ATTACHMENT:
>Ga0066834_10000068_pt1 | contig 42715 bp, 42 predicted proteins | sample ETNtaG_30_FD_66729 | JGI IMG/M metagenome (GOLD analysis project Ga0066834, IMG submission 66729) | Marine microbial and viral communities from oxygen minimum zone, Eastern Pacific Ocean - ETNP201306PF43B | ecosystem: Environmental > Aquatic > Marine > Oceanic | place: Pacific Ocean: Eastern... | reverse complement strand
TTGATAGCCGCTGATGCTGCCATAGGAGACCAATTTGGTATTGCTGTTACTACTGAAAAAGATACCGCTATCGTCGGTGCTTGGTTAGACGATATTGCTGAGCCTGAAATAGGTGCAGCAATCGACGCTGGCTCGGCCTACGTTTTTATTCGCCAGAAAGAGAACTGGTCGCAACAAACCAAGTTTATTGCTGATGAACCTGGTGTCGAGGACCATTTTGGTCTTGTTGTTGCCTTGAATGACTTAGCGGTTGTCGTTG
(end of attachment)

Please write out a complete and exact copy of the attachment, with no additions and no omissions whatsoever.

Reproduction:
>Ga0066834_10000068_pt1 | contig 42715 bp, 42 predicted proteins | sample ETNtaG_30_FD_66729 | JGI IMG/M metagenome (GOLD analysis project Ga0066834, IMG submission 66729) | Marine microbial and viral communities from oxygen minimum zone, Eastern Pacific Ocean - ETNP201306PF43B | ecosystem: Environmental > Aquatic > Marine > Oceanic | place: Pacific Ocean: Eastern... | reverse complement strand
TTGATAGCCGCTGATGCTGCCATAGGAGACCAATTTGGTATTGCTGTTACTACTGAAAAAGATACCGCTATCGTCGGTGCTTGGTTAGACGATATTGCTGAGCCTGAAATAGGTGCAGCAATCGACGCTGGCTCGGCCTACGTTTTTATTCGCCAGAAAGAGAACTGGTCGCAACAAACCAAGTTTATTGCTGATGAACCTGGTGTCGAGGACCATTTTGGTCTTGTTGTTGCCTTGAATGACTTAGCGGTTGTCGTTG